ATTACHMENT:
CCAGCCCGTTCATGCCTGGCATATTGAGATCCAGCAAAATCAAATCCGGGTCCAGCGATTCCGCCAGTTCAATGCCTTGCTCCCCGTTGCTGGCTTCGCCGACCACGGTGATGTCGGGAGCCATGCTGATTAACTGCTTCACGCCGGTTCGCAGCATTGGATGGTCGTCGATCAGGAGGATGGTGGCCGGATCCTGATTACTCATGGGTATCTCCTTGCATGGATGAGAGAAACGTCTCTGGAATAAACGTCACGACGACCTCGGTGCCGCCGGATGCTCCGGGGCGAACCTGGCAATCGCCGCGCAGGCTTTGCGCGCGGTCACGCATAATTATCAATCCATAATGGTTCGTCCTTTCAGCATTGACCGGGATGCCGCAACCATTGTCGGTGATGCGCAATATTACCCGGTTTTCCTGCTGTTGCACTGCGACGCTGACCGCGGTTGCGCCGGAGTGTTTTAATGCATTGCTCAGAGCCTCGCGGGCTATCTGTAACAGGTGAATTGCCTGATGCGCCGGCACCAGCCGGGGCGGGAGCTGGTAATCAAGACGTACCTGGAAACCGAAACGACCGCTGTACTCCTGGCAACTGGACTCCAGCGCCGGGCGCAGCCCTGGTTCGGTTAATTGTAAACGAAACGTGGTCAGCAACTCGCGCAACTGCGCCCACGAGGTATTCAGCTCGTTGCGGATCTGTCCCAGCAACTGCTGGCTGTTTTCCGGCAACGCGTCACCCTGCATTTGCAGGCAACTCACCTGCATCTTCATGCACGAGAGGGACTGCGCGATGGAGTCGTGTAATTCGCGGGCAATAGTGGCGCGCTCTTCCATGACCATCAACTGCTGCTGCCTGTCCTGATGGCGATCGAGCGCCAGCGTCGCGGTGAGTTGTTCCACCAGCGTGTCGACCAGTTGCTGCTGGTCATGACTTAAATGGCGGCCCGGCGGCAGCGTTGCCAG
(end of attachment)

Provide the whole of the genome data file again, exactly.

CCAGCCCGTTCATGCCTGGCATATTGAGATCCAGCAAAATCAAATCCGGGTCCAGCGATTCCGCCAGTTCAATGCCTTGCTCCCCGTTGCTGGCTTCGCCGACCACGGTGATGTCGGGAGCCATGCTGATTAACTGCTTCACGCCGGTTCGCAGCATTGGATGGTCGTCGATCAGGAGGATGGTGGCCGGATCCTGATTACTCATGGGTATCTCCTTGCATGGATGAGAGAAACGTCTCTGGAATAAACGTCACGACGACCTCGGTGCCGCCGGATGCTCCGGGGCGAACCTGGCAATCGCCGCGCAGGCTTTGCGCGCGGTCACGCATAATTATCAATCCATAATGGTTCGTCCTTTCAGCATTGACCGGGATGCCGCAACCATTGTCGGTGATGCGCAATATTACCCGGTTTTCCTGCTGTTGCACTGCGACGCTGACCGCGGTTGCGCCGGAGTGTTTTAATGCATTGCTCAGAGCCTCGCGGGCTATCTGTAACAGGTGAATTGCCTGATGCGCCGGCACCAGCCGGGGCGGGAGCTGGTAATCAAGACGTACCTGGAAACCGAAACGACCGCTGTACTCCTGGCAACTGGACTCCAGCGCCGGGCGCAGCCCTGGTTCGGTTAATTGTAAACGAAACGTGGTCAGCAACTCGCGCAACTGCGCCCACGAGGTATTCAGCTCGTTGCGGATCTGTCCCAGCAACTGCTGGCTGTTTTCCGGCAACGCGTCACCCTGCATTTGCAGGCAACTCACCTGCATCTTCATGCACGAGAGGGACTGCGCGATGGAGTCGTGTAATTCGCGGGCAATAGTGGCGCGCTCTTCCATGACCATCAACTGCTGCTGCCTGTCCTGATGGCGATCGAGCGCCAGCGTCGCGGTGAGTTGTTCCACCAGCGTGTCGACCAGTTGCTGCTGGTCATGACTTAAATGGCGGCCCGGCGGCAGCGTTGCCAG